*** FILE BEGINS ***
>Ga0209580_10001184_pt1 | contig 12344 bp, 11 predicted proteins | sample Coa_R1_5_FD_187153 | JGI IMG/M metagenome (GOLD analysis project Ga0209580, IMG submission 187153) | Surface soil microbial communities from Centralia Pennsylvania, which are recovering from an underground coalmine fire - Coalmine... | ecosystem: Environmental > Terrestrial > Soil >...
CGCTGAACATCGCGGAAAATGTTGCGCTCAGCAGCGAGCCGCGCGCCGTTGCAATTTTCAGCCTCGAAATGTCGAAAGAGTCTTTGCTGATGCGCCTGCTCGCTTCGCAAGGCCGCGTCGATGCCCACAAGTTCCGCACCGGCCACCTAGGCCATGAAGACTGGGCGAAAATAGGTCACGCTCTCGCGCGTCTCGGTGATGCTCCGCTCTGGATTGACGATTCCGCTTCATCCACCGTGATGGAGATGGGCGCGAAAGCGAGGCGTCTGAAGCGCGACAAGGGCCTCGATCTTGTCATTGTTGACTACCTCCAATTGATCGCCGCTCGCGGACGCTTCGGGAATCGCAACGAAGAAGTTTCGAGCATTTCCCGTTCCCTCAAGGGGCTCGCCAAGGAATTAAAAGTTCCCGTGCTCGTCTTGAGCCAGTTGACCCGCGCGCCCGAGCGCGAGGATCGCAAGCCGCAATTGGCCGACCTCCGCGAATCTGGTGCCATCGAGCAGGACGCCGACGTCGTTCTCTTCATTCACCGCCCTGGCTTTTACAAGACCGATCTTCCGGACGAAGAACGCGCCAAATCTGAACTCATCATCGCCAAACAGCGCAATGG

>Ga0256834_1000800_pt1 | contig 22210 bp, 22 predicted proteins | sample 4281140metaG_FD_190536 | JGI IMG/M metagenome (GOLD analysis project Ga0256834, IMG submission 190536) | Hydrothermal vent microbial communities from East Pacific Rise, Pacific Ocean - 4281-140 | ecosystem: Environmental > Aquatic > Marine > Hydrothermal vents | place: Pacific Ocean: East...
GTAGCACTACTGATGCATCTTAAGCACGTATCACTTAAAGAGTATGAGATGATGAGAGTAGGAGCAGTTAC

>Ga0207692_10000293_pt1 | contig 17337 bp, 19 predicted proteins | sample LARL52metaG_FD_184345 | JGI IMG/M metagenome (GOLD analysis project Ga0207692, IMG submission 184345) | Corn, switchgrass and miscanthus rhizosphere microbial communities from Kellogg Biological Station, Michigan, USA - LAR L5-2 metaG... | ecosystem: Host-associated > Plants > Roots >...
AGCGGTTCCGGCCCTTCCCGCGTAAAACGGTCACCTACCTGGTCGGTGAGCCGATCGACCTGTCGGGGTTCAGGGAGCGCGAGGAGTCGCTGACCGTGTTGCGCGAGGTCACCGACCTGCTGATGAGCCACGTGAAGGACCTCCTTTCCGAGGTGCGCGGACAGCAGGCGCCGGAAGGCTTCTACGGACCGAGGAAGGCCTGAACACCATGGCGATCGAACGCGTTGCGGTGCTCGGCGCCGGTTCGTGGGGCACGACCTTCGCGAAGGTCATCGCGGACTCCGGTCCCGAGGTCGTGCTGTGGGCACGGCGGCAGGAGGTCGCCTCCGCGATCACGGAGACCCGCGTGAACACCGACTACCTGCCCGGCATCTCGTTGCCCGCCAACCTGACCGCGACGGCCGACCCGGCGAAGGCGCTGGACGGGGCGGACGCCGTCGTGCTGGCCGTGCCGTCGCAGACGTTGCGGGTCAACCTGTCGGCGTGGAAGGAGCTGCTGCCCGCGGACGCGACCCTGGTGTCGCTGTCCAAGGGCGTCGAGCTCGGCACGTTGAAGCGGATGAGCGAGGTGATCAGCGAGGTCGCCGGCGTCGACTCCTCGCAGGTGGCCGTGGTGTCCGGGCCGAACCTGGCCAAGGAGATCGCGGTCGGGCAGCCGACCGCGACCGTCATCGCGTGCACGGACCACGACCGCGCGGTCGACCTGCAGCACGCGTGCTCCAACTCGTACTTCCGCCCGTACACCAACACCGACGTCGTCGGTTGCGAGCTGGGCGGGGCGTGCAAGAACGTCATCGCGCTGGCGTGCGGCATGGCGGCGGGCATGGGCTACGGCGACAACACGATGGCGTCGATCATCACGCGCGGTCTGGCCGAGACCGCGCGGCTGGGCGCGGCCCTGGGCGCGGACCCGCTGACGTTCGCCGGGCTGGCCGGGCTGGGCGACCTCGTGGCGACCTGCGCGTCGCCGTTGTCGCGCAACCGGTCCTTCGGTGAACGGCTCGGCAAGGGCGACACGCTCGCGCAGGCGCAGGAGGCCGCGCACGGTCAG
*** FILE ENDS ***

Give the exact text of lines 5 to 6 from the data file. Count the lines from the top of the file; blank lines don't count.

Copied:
>Ga0207692_10000293_pt1 | contig 17337 bp, 19 predicted proteins | sample LARL52metaG_FD_184345 | JGI IMG/M metagenome (GOLD analysis project Ga0207692, IMG submission 184345) | Corn, switchgrass and miscanthus rhizosphere microbial communities from Kellogg Biological Station, Michigan, USA - LAR L5-2 metaG... | ecosystem: Host-associated > Plants > Roots >...
AGCGGTTCCGGCCCTTCCCGCGTAAAACGGTCACCTACCTGGTCGGTGAGCCGATCGACCTGTCGGGGTTCAGGGAGCGCGAGGAGTCGCTGACCGTGTTGCGCGAGGTCACCGACCTGCTGATGAGCCACGTGAAGGACCTCCTTTCCGAGGTGCGCGGACAGCAGGCGCCGGAAGGCTTCTACGGACCGAGGAAGGCCTGAACACCATGGCGATCGAACGCGTTGCGGTGCTCGGCGCCGGTTCGTGGGGCACGACCTTCGCGAAGGTCATCGCGGACTCCGGTCCCGAGGTCGTGCTGTGGGCACGGCGGCAGGAGGTCGCCTCCGCGATCACGGAGACCCGCGTGAACACCGACTACCTGCCCGGCATCTCGTTGCCCGCCAACCTGACCGCGACGGCCGACCCGGCGAAGGCGCTGGACGGGGCGGACGCCGTCGTGCTGGCCGTGCCGTCGCAGACGTTGCGGGTCAACCTGTCGGCGTGGAAGGAGCTGCTGCCCGCGGACGCGACCCTGGTGTCGCTGTCCAAGGGCGTCGAGCTCGGCACGTTGAAGCGGATGAGCGAGGTGATCAGCGAGGTCGCCGGCGTCGACTCCTCGCAGGTGGCCGTGGTGTCCGGGCCGAACCTGGCCAAGGAGATCGCGGTCGGGCAGCCGACCGCGACCGTCATCGCGTGCACGGACCACGACCGCGCGGTCGACCTGCAGCACGCGTGCTCCAACTCGTACTTCCGCCCGTACACCAACACCGACGTCGTCGGTTGCGAGCTGGGCGGGGCGTGCAAGAACGTCATCGCGCTGGCGTGCGGCATGGCGGCGGGCATGGGCTACGGCGACAACACGATGGCGTCGATCATCACGCGCGGTCTGGCCGAGACCGCGCGGCTGGGCGCGGCCCTGGGCGCGGACCCGCTGACGTTCGCCGGGCTGGCCGGGCTGGGCGACCTCGTGGCGACCTGCGCGTCGCCGTTGTCGCGCAACCGGTCCTTCGGTGAACGGCTCGGCAAGGGCGACACGCTCGCGCAGGCGCAGGAGGCCGCGCACGGTCAG